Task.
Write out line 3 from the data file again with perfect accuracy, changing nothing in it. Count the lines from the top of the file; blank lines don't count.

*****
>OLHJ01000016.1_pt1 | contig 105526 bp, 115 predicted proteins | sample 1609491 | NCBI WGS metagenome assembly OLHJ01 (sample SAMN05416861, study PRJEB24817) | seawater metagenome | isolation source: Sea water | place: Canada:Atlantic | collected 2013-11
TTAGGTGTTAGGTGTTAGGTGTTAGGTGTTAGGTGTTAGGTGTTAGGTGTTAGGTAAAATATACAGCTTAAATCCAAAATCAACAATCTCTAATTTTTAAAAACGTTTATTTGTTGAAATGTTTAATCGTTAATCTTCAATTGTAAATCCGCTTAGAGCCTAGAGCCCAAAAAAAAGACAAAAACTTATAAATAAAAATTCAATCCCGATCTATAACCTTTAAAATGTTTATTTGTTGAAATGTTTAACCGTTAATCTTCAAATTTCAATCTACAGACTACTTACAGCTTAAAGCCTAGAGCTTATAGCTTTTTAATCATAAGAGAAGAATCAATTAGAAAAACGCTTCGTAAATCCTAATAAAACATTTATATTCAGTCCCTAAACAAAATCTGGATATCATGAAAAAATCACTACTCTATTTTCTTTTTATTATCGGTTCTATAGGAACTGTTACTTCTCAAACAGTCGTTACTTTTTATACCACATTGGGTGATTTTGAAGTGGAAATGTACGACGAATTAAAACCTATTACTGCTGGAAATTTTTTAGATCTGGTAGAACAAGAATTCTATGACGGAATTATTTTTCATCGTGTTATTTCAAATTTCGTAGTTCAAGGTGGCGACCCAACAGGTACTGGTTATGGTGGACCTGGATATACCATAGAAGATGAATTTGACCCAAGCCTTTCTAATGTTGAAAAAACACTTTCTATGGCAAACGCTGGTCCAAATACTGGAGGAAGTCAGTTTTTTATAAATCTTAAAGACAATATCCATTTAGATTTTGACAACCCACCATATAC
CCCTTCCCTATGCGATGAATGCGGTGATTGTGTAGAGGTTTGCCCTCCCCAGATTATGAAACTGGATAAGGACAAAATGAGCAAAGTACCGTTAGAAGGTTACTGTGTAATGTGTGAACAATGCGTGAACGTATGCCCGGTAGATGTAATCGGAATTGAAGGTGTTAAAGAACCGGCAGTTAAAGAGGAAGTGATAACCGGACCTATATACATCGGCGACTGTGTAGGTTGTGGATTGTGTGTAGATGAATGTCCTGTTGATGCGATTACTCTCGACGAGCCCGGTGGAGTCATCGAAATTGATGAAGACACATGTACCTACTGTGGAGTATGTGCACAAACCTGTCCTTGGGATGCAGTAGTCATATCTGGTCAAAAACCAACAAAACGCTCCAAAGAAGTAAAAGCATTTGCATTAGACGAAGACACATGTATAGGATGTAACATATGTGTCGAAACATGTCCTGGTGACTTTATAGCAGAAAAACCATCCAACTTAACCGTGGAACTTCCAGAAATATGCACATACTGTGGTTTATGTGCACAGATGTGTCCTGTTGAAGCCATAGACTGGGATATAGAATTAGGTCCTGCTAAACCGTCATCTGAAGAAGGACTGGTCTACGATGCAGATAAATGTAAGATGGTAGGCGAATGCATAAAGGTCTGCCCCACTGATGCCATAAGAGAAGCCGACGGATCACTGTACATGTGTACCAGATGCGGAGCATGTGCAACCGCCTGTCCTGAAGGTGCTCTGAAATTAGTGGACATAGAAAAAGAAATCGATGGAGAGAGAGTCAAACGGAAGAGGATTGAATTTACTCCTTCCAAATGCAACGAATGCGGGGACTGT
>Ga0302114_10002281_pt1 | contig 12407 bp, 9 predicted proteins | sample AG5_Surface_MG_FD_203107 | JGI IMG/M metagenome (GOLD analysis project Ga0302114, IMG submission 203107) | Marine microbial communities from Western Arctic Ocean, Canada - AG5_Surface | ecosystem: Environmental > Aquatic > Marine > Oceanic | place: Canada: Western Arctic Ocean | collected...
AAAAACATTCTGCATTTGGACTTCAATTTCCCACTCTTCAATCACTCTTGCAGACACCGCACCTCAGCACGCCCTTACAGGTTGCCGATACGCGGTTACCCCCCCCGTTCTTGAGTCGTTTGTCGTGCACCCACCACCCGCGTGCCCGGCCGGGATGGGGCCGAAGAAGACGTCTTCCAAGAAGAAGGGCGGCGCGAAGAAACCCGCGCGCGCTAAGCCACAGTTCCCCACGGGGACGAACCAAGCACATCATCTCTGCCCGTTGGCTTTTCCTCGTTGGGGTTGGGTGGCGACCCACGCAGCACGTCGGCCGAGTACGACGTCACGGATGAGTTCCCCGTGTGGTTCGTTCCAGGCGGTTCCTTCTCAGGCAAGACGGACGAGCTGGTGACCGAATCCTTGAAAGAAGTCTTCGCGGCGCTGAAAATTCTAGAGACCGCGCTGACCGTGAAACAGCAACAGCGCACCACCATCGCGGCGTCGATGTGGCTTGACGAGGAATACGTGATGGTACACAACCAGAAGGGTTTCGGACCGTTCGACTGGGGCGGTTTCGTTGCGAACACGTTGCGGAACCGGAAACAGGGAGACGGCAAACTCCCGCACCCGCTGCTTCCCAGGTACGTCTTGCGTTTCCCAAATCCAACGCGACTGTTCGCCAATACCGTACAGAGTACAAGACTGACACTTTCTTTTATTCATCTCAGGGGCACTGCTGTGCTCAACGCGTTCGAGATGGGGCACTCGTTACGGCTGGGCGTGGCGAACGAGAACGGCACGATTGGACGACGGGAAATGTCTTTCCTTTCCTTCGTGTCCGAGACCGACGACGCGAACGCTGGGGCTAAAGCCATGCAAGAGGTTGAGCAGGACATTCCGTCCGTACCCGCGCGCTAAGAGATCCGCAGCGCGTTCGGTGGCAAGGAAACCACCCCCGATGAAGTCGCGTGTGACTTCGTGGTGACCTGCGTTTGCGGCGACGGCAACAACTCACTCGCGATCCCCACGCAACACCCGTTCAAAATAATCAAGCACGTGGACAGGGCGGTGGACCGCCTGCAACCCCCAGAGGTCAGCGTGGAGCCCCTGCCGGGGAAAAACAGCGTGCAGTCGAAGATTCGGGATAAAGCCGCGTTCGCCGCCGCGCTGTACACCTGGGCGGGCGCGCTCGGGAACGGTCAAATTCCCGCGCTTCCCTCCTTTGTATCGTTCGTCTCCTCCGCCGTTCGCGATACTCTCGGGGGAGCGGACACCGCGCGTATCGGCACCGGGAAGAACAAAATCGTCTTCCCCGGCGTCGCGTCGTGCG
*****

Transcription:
CCCTTCCCTATGCGATGAATGCGGTGATTGTGTAGAGGTTTGCCCTCCCCAGATTATGAAACTGGATAAGGACAAAATGAGCAAAGTACCGTTAGAAGGTTACTGTGTAATGTGTGAACAATGCGTGAACGTATGCCCGGTAGATGTAATCGGAATTGAAGGTGTTAAAGAACCGGCAGTTAAAGAGGAAGTGATAACCGGACCTATATACATCGGCGACTGTGTAGGTTGTGGATTGTGTGTAGATGAATGTCCTGTTGATGCGATTACTCTCGACGAGCCCGGTGGAGTCATCGAAATTGATGAAGACACATGTACCTACTGTGGAGTATGTGCACAAACCTGTCCTTGGGATGCAGTAGTCATATCTGGTCAAAAACCAACAAAACGCTCCAAAGAAGTAAAAGCATTTGCATTAGACGAAGACACATGTATAGGATGTAACATATGTGTCGAAACATGTCCTGGTGACTTTATAGCAGAAAAACCATCCAACTTAACCGTGGAACTTCCAGAAATATGCACATACTGTGGTTTATGTGCACAGATGTGTCCTGTTGAAGCCATAGACTGGGATATAGAATTAGGTCCTGCTAAACCGTCATCTGAAGAAGGACTGGTCTACGATGCAGATAAATGTAAGATGGTAGGCGAATGCATAAAGGTCTGCCCCACTGATGCCATAAGAGAAGCCGACGGATCACTGTACATGTGTACCAGATGCGGAGCATGTGCAACCGCCTGTCCTGAAGGTGCTCTGAAATTAGTGGACATAGAAAAAGAAATCGATGGAGAGAGAGTCAAACGGAAGAGGATTGAATTTACTCCTTCCAAATGCAACGAATGCGGGGACTGT